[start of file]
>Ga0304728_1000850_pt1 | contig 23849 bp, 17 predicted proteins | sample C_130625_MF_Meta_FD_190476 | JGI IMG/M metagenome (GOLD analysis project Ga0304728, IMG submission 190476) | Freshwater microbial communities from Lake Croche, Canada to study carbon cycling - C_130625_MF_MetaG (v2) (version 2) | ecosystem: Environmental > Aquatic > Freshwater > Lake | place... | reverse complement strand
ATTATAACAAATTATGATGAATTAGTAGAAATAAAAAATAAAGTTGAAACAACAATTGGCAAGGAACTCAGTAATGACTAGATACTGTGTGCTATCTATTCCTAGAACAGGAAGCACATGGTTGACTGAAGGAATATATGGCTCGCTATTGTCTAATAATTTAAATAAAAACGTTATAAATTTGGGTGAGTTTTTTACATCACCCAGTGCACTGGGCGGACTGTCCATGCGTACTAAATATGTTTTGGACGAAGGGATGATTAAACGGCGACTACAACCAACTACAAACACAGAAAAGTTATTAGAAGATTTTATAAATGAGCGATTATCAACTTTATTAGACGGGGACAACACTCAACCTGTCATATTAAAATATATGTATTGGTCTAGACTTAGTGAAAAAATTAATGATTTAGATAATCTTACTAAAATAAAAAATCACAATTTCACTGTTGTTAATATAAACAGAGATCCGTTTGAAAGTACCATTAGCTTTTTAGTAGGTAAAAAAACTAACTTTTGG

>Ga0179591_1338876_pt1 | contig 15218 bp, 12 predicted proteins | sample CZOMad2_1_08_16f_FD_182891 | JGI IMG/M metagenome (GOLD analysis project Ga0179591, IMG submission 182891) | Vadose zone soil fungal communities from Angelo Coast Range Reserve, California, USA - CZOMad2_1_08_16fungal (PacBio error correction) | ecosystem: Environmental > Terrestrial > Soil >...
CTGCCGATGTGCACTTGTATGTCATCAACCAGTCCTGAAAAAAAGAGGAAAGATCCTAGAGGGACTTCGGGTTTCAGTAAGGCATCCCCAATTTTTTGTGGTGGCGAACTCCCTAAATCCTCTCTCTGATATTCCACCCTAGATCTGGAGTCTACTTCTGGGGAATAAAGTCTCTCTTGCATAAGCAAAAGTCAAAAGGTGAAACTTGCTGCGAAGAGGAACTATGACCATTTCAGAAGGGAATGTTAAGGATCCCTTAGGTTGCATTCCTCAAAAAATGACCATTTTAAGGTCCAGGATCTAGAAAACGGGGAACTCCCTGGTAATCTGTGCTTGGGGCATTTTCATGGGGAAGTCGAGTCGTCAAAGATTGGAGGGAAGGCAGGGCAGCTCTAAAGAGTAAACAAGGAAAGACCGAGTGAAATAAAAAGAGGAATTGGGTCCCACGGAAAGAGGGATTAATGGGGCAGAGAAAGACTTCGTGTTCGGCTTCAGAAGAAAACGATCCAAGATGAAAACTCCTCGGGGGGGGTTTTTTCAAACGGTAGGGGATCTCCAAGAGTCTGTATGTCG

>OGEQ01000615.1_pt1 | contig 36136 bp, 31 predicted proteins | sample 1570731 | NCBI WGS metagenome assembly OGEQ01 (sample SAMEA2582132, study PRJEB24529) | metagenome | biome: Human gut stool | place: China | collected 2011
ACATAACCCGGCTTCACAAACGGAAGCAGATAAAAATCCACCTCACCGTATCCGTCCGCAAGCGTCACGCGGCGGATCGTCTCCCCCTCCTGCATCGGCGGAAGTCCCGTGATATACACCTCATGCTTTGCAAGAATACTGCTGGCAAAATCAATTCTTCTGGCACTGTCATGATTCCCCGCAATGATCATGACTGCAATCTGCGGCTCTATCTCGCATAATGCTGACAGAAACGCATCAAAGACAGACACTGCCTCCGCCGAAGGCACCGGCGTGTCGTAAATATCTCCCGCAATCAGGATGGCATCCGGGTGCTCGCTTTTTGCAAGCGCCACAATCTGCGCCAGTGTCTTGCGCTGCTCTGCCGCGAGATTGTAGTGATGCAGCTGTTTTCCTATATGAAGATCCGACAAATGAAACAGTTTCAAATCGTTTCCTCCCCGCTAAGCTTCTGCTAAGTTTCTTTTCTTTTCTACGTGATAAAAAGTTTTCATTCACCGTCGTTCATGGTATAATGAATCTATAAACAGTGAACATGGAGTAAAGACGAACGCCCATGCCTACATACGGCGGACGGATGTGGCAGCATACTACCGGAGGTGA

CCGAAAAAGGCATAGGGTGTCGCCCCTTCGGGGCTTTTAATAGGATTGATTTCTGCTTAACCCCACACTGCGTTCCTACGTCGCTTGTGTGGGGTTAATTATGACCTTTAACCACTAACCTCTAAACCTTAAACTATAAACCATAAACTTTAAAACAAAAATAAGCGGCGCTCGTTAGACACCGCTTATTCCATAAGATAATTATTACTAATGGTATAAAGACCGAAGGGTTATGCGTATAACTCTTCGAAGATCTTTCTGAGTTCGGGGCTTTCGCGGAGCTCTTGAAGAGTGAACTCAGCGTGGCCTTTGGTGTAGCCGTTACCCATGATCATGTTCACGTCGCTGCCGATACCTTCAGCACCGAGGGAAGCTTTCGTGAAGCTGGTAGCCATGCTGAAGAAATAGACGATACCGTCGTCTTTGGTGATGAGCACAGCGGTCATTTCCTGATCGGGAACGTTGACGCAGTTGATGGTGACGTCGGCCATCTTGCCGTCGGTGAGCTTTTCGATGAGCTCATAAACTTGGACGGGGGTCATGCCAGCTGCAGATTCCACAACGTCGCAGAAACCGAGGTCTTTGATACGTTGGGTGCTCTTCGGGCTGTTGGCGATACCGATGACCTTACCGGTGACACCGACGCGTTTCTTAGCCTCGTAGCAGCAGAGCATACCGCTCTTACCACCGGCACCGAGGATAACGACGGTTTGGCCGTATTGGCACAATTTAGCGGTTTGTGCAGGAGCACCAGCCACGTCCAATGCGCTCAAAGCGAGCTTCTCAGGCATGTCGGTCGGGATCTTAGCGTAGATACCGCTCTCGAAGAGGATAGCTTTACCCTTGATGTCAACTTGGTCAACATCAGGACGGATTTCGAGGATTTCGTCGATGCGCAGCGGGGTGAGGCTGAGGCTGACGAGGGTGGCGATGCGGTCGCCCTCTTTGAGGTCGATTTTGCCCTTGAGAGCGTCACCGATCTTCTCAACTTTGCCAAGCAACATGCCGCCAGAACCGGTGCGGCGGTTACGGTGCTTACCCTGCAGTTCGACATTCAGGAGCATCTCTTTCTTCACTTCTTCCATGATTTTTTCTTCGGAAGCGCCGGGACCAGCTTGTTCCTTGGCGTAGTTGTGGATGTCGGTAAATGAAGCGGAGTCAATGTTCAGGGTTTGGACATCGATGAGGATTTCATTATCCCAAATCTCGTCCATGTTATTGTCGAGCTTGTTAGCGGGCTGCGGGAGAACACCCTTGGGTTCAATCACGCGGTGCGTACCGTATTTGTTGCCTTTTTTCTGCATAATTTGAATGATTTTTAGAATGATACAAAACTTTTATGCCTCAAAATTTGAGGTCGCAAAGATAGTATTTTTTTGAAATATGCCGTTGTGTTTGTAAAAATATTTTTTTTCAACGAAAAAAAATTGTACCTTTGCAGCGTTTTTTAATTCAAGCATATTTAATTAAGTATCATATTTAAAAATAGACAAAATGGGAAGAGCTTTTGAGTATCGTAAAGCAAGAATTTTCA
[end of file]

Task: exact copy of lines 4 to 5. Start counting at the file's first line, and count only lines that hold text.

CTGCCGATGTGCACTTGTATGTCATCAACCAGTCCTGAAAAAAAGAGGAAAGATCCTAGAGGGACTTCGGGTTTCAGTAAGGCATCCCCAATTTTTTGTGGTGGCGAACTCCCTAAATCCTCTCTCTGATATTCCACCCTAGATCTGGAGTCTACTTCTGGGGAATAAAGTCTCTCTTGCATAAGCAAAAGTCAAAAGGTGAAACTTGCTGCGAAGAGGAACTATGACCATTTCAGAAGGGAATGTTAAGGATCCCTTAGGTTGCATTCCTCAAAAAATGACCATTTTAAGGTCCAGGATCTAGAAAACGGGGAACTCCCTGGTAATCTGTGCTTGGGGCATTTTCATGGGGAAGTCGAGTCGTCAAAGATTGGAGGGAAGGCAGGGCAGCTCTAAAGAGTAAACAAGGAAAGACCGAGTGAAATAAAAAGAGGAATTGGGTCCCACGGAAAGAGGGATTAATGGGGCAGAGAAAGACTTCGTGTTCGGCTTCAGAAGAAAACGATCCAAGATGAAAACTCCTCGGGGGGGGTTTTTTCAAACGGTAGGGGATCTCCAAGAGTCTGTATGTCG

>OGEQ01000615.1_pt1 | contig 36136 bp, 31 predicted proteins | sample 1570731 | NCBI WGS metagenome assembly OGEQ01 (sample SAMEA2582132, study PRJEB24529) | metagenome | biome: Human gut stool | place: China | collected 2011